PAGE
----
Deep divides and hopes in election day France
In deepest Burgundy, a medieval town often points to the way France will vote. Ahead of today's first-round poll, the signs are far less certain than usual, discovers Henry Samuel as he speaks to the residents of Donzy
Surrounded by farms producing goat's cheese and foie gras, the medieval town of Donzy in deepest Burgundy is, in many ways, textbook "la France profonde". With a population of 1,660, it boasts a church, two doctors, a butcher, two bakers, three cafes, three schools and a retirement home. There are two factories making drinking straws and umbrellas on the outskirts, and a football pitch.
But Donzy is not just another picturesque rural town. It is seen as a political bellwether, having voted for the winning party at each general election since it became a constituency in 1974.
Donzy has reflected the national vote in seven presidential elections, with sometimes pinpoint accuracy.
In 2002, Jean-Marie Le Pen, the then Front National candidate, won 16.86pc of the first-round vote in Donzy and 16.87pc nationwide.
There was a wobble in round one in 2012, but it was back on track in the run-off, plumping for Francois Hollande, the socialist winner.
Yet with today's first-round vote looming, Donzy's political weathervane was in a spin, as no fewer than four candidates stood a chance of reaching the run-off. Latest polls showed the Front National's Marine Le Pen and Emmanuel Macron, the independent centrist, only slightly ahead of Francois Fillon, the conservative, and Jean-Luc Melenchon, the far-left hopeful.
Terrorism is hardly a pressing daily concern in the sleepy town, but last Thursday's Islamist murder of a policeman in the Champs-Elysees was on many people's lips.
Even before the attack, the consensus of locals was that the Le Pen vote would be very high. Mickael (30), an agricultural worker, made no bones about backing the anti-EU, anti-immigration contender who promises to make "forgotten France" her priority. Like many, he is feeling the pinch after years of stagnant economic growth and high unemployment.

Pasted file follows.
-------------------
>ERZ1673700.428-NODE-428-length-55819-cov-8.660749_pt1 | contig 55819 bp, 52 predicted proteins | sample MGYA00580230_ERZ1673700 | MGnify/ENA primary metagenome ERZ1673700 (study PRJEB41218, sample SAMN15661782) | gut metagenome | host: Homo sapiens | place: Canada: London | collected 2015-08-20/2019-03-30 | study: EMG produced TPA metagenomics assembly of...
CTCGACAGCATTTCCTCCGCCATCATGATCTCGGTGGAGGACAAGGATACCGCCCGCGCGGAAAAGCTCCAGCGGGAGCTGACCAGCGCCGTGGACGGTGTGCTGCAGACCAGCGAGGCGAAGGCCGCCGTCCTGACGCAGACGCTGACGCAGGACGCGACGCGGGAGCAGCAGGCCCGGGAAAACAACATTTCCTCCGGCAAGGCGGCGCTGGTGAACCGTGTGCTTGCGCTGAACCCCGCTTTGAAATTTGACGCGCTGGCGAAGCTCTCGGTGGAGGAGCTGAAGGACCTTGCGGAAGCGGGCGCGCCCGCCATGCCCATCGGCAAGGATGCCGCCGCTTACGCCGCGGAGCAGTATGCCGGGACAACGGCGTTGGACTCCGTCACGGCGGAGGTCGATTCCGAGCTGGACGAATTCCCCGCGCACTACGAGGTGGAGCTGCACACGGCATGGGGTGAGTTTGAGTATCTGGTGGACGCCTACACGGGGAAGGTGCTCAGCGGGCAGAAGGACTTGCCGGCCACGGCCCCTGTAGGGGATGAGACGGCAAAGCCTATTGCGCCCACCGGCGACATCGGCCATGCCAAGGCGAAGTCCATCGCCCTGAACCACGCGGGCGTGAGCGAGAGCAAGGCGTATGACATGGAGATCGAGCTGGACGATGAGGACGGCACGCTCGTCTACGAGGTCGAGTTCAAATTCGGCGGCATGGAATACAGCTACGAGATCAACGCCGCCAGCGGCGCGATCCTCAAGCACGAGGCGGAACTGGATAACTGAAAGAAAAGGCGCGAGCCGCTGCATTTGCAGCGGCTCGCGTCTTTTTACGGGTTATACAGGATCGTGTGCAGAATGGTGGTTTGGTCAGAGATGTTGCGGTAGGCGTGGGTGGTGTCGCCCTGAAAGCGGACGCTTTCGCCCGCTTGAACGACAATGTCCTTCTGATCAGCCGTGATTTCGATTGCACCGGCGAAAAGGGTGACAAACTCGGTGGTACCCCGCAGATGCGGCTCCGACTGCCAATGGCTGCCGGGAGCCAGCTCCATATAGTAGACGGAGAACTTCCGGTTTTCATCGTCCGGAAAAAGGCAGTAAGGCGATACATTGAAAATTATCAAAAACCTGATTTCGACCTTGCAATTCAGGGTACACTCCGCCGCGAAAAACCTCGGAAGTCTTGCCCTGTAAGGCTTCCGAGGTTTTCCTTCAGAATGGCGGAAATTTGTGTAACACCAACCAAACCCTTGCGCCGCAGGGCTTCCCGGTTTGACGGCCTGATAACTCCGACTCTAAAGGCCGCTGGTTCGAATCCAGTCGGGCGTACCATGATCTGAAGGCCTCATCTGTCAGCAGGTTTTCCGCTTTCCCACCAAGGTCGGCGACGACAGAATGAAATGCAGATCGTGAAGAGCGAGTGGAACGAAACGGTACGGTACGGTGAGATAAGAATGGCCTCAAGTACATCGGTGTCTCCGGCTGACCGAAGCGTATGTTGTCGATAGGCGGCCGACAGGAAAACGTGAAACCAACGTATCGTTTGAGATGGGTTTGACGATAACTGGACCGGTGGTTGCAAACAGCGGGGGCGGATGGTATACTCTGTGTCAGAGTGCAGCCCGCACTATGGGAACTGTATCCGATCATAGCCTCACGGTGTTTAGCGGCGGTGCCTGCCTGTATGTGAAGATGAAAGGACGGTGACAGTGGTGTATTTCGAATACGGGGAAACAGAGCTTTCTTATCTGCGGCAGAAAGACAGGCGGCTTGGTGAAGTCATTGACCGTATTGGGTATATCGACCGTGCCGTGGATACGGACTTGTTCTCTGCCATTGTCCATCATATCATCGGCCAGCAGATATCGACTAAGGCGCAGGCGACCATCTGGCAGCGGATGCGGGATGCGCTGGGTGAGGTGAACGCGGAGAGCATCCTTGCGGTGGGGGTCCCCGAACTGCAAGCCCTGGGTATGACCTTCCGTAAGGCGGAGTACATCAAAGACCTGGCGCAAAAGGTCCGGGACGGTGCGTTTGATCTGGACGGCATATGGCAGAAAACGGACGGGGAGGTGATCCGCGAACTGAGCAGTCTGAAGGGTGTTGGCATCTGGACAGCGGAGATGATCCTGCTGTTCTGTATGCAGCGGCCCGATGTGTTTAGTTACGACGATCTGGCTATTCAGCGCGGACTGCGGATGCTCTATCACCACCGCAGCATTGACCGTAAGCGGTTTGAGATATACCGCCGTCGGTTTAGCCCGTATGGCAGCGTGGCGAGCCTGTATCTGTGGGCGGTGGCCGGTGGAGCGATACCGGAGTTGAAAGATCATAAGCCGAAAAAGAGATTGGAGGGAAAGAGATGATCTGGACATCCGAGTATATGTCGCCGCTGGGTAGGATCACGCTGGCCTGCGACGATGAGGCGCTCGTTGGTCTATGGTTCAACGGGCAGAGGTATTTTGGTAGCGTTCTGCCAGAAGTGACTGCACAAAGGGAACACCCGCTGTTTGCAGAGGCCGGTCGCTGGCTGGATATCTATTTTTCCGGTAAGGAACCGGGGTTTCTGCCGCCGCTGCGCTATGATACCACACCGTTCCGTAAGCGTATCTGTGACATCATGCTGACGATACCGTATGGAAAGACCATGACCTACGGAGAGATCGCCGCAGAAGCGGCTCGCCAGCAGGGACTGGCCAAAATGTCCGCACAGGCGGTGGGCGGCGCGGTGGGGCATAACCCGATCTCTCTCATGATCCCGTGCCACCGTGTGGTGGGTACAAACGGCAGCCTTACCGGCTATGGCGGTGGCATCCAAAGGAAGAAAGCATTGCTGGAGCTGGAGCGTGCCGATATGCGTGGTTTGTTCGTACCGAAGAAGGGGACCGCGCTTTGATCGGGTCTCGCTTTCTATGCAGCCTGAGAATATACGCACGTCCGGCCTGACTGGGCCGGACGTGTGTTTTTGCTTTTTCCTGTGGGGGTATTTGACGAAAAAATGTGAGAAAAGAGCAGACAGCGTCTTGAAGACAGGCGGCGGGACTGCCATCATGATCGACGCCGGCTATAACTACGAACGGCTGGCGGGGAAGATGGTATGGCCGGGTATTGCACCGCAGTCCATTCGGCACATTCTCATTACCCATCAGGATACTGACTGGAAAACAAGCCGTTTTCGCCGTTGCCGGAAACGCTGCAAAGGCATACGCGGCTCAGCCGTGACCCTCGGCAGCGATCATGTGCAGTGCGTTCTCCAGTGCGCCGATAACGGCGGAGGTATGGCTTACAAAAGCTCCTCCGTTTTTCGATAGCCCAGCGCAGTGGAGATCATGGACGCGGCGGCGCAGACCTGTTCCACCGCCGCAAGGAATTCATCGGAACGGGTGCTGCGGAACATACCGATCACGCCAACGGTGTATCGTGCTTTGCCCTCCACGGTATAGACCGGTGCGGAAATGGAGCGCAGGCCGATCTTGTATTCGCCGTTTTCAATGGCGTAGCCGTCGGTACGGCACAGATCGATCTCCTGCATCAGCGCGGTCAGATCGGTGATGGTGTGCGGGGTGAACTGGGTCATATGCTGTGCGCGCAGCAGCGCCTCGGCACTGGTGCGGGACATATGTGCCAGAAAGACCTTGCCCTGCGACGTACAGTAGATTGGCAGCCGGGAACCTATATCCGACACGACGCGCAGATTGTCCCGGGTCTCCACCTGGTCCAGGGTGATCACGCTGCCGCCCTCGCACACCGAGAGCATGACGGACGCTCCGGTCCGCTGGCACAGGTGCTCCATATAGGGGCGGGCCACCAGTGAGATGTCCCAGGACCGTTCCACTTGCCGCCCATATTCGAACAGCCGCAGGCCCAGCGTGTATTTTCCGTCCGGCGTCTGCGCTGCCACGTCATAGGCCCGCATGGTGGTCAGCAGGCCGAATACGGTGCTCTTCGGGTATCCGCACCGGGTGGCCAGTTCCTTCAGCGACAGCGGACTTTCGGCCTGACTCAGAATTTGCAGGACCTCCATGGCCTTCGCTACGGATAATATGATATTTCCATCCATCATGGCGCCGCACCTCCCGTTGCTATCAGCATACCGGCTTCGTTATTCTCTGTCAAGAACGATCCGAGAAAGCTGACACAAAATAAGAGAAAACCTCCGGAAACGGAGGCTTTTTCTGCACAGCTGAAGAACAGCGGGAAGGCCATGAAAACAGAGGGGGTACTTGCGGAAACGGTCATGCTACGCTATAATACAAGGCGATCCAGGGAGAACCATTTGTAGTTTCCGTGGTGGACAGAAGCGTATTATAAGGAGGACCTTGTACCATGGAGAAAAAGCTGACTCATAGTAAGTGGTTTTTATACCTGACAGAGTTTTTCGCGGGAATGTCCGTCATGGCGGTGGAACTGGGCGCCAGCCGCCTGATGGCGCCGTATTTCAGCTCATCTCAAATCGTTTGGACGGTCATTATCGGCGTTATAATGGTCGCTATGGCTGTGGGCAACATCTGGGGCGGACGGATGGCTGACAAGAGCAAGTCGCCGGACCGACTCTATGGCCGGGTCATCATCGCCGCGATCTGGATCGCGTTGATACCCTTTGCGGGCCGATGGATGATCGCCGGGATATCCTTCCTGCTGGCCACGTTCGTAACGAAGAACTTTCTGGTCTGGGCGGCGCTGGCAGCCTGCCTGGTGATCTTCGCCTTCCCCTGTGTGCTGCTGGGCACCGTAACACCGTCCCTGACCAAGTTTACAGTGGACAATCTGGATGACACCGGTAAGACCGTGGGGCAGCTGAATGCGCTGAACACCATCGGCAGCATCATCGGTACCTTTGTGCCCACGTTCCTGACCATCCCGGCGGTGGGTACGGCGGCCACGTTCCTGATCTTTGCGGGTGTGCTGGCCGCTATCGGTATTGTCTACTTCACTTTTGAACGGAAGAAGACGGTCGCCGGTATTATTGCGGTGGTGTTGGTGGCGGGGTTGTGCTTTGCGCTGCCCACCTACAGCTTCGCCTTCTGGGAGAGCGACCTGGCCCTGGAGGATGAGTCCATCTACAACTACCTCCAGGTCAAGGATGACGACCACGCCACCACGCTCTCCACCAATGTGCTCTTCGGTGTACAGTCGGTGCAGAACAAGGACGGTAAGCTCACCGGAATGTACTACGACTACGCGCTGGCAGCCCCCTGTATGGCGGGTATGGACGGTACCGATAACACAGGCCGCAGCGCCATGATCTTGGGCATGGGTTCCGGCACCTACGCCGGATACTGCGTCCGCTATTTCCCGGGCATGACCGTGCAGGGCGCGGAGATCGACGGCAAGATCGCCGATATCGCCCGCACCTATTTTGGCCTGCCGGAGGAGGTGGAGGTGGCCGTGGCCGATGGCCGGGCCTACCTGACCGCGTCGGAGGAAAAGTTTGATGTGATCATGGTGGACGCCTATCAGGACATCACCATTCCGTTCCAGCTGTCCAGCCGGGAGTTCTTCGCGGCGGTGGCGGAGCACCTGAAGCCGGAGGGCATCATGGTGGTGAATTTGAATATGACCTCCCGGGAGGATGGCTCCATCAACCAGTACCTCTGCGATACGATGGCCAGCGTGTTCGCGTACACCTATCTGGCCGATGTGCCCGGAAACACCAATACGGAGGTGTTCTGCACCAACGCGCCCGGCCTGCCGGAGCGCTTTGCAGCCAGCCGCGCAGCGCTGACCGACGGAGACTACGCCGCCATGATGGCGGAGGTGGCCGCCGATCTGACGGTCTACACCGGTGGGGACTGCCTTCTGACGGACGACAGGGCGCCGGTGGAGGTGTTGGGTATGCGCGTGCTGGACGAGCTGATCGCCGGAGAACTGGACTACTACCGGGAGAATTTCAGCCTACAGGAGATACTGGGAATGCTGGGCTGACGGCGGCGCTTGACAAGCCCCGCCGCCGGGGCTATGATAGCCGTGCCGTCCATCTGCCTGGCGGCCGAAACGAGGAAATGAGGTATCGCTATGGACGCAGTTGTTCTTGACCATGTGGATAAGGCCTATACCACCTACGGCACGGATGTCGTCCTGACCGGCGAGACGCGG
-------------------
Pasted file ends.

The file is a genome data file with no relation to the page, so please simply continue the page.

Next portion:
"I want radical change. I choose Marine Le Pen," he said.
"I juggle with two jobs to get by. I don't take my kids on holiday. I am the France that works, that people don't look at or listen to."
Sitting in a bar in the old town centre, Frederique Charpin (31), an accountant at the local retirement home, was also tilting towards the FN candidate. "People have had enough of the way the French political system is organised. Why not change everything with Marine Le Pen?" she asked. As for her threat to leave the EU: "England did it - why not us?"
That said, she held out little hope Ms Le Pen would win the run-off. "In the first round, it will be Le Pen-Macron but after that, Macron will win as the French are scaredy cats. The Le Pens never win. But I'd like it to be her turn."
At the counter, Vincent Chavouet (33), a care worker, was mulling backing the other extreme in Mr Melenchon, an admirer of Fidel Castro, who he felt had interesting ideas on ecology and was not as extreme as some claim.
Preparing ballot boxes in his town hall, Jean-Paul Jacob, Donzy's independent right-wing mayor, envisaged a big protest vote.
Last Thursday's attack in Paris would only increase that trend, he believed. "I'm convinced it will boost Le Pen. It may not radically change things, but given that the runners are all so close, it won't take much for the running order to change," he said.